Together with India, Germany supports a bilateral research promotion centre – a unique model for Germany. The Indo-German Science and Technology Centre (IGSTC) in Gurgaon near New Delhi has been co-funded by Germany and India since 2008, each country initially contributing an annual sum of two million euros. Since 2017, the funding has been doubled to an annual four million euros. The IGSTC promotes bilateral application-oriented research projects in cooperation with industrial partners from both countries.
India has a major stake in several large research institutions in Germany. It has contributed some 30 million euros to the multinational FAIR particle accelerator in Darmstadt and has also invested substantial sums in licences for use of the DESY particle accelerator in Hamburg.
Germany is India’s second most important research partner worldwide, after the United States. This is reflected in the large number of joint Indo-German scientific publications. The more than 1000 Indian postgraduate students in Germany constitute the second largest group of foreign PhD students after Chinese PhD students. The Max Planck Society’s cooperation with India, based on an agreement with India’s Department of Science and Technology (DST), is gaining considerable momentum. In 2016, more than 800 researchers from India arrived to work at Max Planck institutes.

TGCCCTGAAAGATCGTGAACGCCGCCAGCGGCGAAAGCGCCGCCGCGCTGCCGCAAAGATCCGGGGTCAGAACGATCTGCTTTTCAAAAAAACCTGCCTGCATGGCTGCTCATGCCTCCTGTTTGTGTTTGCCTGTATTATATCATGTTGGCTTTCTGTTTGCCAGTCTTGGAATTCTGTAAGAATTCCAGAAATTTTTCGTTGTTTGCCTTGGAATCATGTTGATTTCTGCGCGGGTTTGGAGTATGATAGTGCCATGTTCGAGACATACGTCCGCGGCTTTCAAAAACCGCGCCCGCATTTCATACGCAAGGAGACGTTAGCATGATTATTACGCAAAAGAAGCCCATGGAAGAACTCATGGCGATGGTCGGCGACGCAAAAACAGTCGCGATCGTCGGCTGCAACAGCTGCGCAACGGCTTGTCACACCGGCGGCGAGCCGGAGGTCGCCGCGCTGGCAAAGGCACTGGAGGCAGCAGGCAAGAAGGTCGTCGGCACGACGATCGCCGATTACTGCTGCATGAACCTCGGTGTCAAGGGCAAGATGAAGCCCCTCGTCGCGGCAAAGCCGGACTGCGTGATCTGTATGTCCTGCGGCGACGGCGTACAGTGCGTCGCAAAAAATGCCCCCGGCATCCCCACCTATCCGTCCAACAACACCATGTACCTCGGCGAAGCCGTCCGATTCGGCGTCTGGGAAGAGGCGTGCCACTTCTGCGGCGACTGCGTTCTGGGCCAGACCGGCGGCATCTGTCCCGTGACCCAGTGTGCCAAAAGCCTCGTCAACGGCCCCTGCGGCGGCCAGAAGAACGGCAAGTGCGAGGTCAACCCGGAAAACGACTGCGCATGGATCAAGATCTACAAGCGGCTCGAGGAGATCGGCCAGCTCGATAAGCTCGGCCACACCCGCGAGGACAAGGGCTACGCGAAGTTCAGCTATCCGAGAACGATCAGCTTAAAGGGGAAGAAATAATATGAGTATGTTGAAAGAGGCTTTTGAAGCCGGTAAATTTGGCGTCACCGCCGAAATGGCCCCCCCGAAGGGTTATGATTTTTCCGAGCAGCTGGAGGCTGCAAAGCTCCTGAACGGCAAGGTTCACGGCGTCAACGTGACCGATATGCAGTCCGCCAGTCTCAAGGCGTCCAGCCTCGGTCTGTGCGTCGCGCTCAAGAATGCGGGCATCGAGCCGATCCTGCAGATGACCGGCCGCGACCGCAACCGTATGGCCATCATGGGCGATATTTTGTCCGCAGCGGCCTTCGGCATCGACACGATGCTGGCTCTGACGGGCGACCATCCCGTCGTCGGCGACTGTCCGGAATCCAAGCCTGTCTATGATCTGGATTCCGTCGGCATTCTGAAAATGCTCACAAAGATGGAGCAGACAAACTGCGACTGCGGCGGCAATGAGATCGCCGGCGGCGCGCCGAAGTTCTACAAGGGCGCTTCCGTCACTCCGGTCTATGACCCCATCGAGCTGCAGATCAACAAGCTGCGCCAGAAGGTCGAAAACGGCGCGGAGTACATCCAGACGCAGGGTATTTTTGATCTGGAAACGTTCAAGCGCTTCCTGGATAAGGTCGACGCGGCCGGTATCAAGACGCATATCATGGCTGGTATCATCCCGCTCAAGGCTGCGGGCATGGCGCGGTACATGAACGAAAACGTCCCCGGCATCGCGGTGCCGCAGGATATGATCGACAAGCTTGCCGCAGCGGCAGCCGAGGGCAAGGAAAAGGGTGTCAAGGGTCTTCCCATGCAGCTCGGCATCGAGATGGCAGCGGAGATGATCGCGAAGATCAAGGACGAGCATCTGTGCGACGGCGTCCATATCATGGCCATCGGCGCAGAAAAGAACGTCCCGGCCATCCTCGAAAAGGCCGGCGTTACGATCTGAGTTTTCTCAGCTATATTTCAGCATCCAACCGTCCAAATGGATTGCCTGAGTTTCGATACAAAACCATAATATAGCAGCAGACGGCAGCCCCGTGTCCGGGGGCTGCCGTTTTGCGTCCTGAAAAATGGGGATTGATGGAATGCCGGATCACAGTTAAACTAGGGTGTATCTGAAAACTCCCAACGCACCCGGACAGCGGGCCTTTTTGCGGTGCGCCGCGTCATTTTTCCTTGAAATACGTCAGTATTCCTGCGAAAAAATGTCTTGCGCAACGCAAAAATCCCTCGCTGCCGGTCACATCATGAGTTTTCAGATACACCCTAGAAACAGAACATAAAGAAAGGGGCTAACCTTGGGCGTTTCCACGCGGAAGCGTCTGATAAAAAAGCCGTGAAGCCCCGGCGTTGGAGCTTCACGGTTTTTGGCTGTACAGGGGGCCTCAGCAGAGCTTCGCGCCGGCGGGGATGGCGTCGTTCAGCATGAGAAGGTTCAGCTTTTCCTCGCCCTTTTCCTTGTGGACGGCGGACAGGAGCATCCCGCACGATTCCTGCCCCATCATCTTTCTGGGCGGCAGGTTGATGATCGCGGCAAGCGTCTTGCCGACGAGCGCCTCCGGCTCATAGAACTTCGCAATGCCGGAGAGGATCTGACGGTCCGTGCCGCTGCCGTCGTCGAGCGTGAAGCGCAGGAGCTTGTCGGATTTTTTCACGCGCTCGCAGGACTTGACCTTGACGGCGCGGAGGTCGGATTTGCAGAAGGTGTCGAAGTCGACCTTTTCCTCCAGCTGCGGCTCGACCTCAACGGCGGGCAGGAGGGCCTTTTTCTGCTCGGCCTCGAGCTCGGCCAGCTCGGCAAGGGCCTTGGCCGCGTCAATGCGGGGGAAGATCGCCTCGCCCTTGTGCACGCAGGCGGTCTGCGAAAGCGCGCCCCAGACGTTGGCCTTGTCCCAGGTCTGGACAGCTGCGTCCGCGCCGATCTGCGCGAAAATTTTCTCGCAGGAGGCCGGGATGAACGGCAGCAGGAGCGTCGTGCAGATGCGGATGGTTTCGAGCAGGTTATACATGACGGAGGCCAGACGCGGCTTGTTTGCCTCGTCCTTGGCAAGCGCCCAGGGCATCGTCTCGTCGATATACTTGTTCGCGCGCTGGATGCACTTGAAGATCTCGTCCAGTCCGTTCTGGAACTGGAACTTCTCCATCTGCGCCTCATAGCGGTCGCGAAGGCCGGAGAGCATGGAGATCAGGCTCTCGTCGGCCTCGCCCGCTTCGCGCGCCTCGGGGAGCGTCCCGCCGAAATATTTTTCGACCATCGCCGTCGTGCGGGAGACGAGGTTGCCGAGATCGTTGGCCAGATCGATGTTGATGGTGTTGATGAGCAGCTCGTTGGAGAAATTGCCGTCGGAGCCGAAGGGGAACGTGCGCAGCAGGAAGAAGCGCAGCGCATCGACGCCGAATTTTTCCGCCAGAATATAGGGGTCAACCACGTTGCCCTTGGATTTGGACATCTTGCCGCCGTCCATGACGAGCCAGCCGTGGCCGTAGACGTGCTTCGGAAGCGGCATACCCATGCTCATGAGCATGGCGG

After the United States, Russia and China, India is the Alexander von Humboldt Foundation's most important partner country. The German Research Foundation (DFG) has had an office in New Delhi since 2006.
The Fraunhofer-Gesellschaft opened a permanent office in Bangalore in November 2012. In 2015, the Indian Ministry of Heavy Industries and Public Enterprises concluded an agreement with the Fraunhofer-Gesellschaft, under which Fraunhofer provides comprehensive advisory services. The University of Heidelberg’s South Asia Institute has had a branch in New Delhi since 1962 and forms an important link between India scholars from German and Indian research institutions. In the past few years other German universities, including Freie Universität Berlin, the University of Göttingen, the University of Cologne and the Technical University of Munich, have also opened branches in India. The Research Centre Jülich also has an office in New Delhi.